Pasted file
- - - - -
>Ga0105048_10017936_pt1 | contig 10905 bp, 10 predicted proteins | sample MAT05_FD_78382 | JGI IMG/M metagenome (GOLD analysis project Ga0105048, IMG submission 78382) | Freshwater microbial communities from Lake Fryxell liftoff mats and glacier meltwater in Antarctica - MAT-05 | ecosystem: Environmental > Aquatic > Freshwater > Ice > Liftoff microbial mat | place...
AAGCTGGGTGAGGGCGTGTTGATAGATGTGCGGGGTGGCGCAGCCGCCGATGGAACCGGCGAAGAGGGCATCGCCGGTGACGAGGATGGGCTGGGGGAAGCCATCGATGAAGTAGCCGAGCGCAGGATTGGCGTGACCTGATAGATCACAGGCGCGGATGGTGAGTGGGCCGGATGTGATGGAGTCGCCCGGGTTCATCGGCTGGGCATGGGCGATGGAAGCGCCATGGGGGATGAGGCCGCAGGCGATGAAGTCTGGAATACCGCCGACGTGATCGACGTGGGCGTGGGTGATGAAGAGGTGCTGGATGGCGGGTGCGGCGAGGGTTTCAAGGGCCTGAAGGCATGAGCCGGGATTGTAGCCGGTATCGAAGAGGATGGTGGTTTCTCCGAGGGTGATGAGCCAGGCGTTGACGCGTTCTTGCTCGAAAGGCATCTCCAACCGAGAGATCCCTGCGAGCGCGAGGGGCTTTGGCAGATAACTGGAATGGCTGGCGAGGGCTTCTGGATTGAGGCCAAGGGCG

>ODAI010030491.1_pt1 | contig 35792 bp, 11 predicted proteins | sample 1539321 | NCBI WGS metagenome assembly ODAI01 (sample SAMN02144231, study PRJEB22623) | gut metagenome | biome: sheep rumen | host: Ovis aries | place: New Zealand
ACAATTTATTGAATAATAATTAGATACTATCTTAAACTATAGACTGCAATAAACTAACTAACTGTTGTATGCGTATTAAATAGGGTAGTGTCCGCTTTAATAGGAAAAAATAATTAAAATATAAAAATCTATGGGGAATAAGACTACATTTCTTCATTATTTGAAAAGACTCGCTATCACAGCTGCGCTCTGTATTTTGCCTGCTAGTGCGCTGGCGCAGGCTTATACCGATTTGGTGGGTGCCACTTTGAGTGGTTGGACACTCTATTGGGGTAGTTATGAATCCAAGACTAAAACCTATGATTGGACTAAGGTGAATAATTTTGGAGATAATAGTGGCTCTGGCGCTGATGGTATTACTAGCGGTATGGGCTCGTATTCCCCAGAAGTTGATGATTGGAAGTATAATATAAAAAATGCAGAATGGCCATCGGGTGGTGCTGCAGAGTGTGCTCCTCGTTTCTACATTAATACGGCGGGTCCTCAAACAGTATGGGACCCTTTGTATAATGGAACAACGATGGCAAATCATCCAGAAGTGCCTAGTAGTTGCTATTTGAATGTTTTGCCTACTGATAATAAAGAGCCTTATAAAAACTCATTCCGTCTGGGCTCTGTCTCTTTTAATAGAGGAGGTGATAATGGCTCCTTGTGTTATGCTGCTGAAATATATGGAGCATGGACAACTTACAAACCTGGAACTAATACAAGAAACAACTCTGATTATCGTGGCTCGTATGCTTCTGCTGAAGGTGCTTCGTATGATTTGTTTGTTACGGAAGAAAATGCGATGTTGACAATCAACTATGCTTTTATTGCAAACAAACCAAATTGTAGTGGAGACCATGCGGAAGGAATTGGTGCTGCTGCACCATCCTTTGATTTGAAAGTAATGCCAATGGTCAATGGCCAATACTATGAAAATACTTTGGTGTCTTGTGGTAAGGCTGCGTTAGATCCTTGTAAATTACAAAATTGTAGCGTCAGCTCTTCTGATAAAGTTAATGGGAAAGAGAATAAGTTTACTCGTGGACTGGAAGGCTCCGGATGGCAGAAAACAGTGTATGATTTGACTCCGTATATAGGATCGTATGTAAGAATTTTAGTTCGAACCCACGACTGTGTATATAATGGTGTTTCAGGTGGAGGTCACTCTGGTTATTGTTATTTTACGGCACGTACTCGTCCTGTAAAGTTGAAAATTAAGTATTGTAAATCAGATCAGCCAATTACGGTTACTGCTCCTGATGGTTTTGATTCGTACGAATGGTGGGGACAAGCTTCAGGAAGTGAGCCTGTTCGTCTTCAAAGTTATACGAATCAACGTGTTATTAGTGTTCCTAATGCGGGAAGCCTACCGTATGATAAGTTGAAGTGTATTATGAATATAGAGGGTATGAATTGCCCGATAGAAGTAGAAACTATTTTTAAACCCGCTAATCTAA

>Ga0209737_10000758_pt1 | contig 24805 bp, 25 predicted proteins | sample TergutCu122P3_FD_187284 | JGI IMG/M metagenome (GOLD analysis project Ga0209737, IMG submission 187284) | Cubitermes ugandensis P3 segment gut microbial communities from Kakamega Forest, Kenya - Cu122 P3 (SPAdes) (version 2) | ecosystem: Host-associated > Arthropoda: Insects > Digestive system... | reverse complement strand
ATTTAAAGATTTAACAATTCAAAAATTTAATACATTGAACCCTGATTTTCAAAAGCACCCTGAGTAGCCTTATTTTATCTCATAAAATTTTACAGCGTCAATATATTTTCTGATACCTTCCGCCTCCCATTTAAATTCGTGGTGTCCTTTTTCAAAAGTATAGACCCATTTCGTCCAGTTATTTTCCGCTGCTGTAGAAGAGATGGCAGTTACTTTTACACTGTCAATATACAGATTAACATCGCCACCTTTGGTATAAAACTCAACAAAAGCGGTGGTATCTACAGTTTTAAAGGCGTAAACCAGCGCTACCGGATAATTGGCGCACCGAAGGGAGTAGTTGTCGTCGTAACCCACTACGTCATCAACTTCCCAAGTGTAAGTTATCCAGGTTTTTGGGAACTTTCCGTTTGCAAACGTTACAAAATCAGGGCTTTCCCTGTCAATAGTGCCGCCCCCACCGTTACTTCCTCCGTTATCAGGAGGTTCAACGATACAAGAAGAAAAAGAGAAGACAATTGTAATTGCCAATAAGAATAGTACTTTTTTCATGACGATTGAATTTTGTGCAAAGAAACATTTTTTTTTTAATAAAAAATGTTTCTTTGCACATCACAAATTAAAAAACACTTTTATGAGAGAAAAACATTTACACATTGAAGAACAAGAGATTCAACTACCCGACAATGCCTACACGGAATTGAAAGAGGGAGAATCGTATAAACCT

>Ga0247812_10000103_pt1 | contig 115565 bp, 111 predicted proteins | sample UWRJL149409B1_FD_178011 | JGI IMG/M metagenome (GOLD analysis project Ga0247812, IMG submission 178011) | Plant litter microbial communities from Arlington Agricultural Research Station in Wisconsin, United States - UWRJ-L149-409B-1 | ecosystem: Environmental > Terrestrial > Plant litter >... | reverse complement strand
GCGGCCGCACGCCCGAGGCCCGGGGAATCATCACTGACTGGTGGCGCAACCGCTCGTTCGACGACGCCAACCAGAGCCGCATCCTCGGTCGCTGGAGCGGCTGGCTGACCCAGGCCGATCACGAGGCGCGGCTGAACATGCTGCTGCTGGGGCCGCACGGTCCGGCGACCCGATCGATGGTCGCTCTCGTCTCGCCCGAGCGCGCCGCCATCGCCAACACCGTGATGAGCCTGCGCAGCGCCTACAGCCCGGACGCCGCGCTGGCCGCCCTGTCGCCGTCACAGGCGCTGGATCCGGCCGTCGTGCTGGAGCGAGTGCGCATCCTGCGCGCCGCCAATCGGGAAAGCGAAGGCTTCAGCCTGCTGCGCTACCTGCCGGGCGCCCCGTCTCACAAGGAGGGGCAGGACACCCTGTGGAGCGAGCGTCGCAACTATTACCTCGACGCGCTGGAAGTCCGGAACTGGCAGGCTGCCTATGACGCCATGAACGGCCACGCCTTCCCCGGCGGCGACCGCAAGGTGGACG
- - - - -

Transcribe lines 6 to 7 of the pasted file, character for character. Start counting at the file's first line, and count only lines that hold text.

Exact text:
ATTTAAAGATTTAACAATTCAAAAATTTAATACATTGAACCCTGATTTTCAAAAGCACCCTGAGTAGCCTTATTTTATCTCATAAAATTTTACAGCGTCAATATATTTTCTGATACCTTCCGCCTCCCATTTAAATTCGTGGTGTCCTTTTTCAAAAGTATAGACCCATTTCGTCCAGTTATTTTCCGCTGCTGTAGAAGAGATGGCAGTTACTTTTACACTGTCAATATACAGATTAACATCGCCACCTTTGGTATAAAACTCAACAAAAGCGGTGGTATCTACAGTTTTAAAGGCGTAAACCAGCGCTACCGGATAATTGGCGCACCGAAGGGAGTAGTTGTCGTCGTAACCCACTACGTCATCAACTTCCCAAGTGTAAGTTATCCAGGTTTTTGGGAACTTTCCGTTTGCAAACGTTACAAAATCAGGGCTTTCCCTGTCAATAGTGCCGCCCCCACCGTTACTTCCTCCGTTATCAGGAGGTTCAACGATACAAGAAGAAAAAGAGAAGACAATTGTAATTGCCAATAAGAATAGTACTTTTTTCATGACGATTGAATTTTGTGCAAAGAAACATTTTTTTTTTAATAAAAAATGTTTCTTTGCACATCACAAATTAAAAAACACTTTTATGAGAGAAAAACATTTACACATTGAAGAACAAGAGATTCAACTACCCGACAATGCCTACACGGAATTGAAAGAGGGAGAATCGTATAAACCT

>Ga0247812_10000103_pt1 | contig 115565 bp, 111 predicted proteins | sample UWRJL149409B1_FD_178011 | JGI IMG/M metagenome (GOLD analysis project Ga0247812, IMG submission 178011) | Plant litter microbial communities from Arlington Agricultural Research Station in Wisconsin, United States - UWRJ-L149-409B-1 | ecosystem: Environmental > Terrestrial > Plant litter >... | reverse complement strand